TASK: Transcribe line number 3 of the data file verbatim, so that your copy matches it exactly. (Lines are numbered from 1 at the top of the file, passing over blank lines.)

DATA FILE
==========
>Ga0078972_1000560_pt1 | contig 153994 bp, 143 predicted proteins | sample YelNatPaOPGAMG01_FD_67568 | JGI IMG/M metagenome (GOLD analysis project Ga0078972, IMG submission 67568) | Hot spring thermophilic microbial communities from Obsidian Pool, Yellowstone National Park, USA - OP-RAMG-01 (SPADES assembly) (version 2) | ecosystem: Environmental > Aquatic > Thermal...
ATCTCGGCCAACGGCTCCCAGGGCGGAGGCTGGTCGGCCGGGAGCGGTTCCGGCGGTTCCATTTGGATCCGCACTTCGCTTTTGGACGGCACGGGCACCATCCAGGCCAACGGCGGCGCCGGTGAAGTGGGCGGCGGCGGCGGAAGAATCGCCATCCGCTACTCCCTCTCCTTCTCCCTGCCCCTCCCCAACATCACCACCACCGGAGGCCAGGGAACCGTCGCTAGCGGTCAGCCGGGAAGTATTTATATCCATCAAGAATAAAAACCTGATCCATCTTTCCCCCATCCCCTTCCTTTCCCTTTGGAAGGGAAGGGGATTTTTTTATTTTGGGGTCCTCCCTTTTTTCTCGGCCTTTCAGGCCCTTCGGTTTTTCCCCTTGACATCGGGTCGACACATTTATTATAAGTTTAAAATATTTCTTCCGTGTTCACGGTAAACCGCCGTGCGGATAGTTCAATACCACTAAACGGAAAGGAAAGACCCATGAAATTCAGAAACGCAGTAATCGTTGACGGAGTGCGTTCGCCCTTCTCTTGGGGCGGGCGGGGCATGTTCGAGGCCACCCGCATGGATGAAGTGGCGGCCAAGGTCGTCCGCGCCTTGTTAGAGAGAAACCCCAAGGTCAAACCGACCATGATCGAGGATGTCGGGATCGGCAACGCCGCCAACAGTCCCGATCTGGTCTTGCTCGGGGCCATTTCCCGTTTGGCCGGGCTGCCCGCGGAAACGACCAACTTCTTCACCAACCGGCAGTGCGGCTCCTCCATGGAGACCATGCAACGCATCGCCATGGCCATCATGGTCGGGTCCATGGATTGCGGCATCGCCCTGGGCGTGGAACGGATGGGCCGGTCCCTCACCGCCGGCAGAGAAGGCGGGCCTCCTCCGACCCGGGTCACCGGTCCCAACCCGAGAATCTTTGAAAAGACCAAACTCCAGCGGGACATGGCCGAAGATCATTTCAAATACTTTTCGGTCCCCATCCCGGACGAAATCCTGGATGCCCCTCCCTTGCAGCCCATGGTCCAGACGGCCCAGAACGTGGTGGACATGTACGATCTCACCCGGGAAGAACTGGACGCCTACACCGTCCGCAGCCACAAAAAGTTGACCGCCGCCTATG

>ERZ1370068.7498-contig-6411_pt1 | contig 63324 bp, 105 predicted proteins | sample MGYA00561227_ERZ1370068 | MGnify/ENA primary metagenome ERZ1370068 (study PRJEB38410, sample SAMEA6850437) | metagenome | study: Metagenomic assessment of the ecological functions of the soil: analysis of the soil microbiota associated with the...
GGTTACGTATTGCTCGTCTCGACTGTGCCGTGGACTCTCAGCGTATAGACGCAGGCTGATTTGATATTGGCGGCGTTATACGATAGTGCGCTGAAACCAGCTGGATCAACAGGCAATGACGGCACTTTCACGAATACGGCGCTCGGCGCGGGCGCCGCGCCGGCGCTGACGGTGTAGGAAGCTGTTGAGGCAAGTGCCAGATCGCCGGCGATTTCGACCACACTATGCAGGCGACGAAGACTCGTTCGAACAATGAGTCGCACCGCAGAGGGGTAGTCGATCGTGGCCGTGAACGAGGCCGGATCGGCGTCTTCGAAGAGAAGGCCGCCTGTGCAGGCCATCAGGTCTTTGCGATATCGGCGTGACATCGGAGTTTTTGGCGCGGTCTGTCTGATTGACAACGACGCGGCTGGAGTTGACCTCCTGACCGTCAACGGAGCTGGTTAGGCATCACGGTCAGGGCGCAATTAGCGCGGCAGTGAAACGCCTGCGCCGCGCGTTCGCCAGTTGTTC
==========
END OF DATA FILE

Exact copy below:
>ERZ1370068.7498-contig-6411_pt1 | contig 63324 bp, 105 predicted proteins | sample MGYA00561227_ERZ1370068 | MGnify/ENA primary metagenome ERZ1370068 (study PRJEB38410, sample SAMEA6850437) | metagenome | study: Metagenomic assessment of the ecological functions of the soil: analysis of the soil microbiota associated with the...